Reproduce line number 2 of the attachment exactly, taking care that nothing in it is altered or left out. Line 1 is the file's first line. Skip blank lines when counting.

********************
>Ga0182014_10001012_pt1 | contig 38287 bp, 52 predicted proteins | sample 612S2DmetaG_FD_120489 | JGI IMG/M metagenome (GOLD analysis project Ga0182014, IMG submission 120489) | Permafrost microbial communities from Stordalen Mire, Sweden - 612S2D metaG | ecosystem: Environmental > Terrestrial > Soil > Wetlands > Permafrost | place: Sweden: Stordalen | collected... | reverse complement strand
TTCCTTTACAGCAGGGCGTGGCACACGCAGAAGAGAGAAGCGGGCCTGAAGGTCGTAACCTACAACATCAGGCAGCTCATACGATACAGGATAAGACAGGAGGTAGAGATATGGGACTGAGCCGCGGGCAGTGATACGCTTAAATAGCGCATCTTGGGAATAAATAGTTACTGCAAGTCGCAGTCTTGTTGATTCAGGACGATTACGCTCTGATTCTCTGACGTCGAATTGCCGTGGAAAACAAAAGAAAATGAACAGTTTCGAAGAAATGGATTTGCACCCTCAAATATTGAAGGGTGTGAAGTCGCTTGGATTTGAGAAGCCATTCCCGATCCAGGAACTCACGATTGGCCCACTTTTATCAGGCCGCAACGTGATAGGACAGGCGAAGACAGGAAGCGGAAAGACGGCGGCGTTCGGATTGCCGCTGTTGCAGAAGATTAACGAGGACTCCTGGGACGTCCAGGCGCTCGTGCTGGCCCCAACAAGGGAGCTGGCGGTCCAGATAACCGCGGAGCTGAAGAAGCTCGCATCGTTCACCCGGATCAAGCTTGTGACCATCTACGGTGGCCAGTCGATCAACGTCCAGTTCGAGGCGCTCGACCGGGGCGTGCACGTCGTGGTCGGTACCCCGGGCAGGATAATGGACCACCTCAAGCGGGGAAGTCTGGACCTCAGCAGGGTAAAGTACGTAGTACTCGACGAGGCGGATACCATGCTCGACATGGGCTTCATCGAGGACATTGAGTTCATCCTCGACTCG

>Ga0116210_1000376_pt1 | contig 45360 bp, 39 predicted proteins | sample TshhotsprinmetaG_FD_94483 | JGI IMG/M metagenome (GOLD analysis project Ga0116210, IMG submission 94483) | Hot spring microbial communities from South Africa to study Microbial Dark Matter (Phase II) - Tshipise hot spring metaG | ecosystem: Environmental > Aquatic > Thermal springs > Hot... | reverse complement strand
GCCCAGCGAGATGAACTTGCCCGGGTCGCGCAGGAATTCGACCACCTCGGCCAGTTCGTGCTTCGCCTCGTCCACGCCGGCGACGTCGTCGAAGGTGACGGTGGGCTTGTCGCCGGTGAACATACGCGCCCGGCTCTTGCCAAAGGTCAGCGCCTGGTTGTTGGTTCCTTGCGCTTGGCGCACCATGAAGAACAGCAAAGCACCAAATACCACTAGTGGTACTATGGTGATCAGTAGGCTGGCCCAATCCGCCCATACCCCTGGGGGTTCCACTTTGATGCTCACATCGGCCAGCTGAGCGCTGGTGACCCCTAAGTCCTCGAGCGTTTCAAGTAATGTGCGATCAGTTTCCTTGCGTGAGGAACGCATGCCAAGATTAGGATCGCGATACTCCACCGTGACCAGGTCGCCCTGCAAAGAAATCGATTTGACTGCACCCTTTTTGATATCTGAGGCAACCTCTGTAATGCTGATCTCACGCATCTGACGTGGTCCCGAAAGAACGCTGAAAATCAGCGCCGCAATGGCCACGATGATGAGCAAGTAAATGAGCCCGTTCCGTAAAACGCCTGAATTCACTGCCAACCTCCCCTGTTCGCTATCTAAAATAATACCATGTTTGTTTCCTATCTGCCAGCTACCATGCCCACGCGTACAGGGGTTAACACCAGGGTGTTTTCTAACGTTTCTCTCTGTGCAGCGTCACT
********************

TTCCTTTACAGCAGGGCGTGGCACACGCAGAAGAGAGAAGCGGGCCTGAAGGTCGTAACCTACAACATCAGGCAGCTCATACGATACAGGATAAGACAGGAGGTAGAGATATGGGACTGAGCCGCGGGCAGTGATACGCTTAAATAGCGCATCTTGGGAATAAATAGTTACTGCAAGTCGCAGTCTTGTTGATTCAGGACGATTACGCTCTGATTCTCTGACGTCGAATTGCCGTGGAAAACAAAAGAAAATGAACAGTTTCGAAGAAATGGATTTGCACCCTCAAATATTGAAGGGTGTGAAGTCGCTTGGATTTGAGAAGCCATTCCCGATCCAGGAACTCACGATTGGCCCACTTTTATCAGGCCGCAACGTGATAGGACAGGCGAAGACAGGAAGCGGAAAGACGGCGGCGTTCGGATTGCCGCTGTTGCAGAAGATTAACGAGGACTCCTGGGACGTCCAGGCGCTCGTGCTGGCCCCAACAAGGGAGCTGGCGGTCCAGATAACCGCGGAGCTGAAGAAGCTCGCATCGTTCACCCGGATCAAGCTTGTGACCATCTACGGTGGCCAGTCGATCAACGTCCAGTTCGAGGCGCTCGACCGGGGCGTGCACGTCGTGGTCGGTACCCCGGGCAGGATAATGGACCACCTCAAGCGGGGAAGTCTGGACCTCAGCAGGGTAAAGTACGTAGTACTCGACGAGGCGGATACCATGCTCGACATGGGCTTCATCGAGGACATTGAGTTCATCCTCGACTCG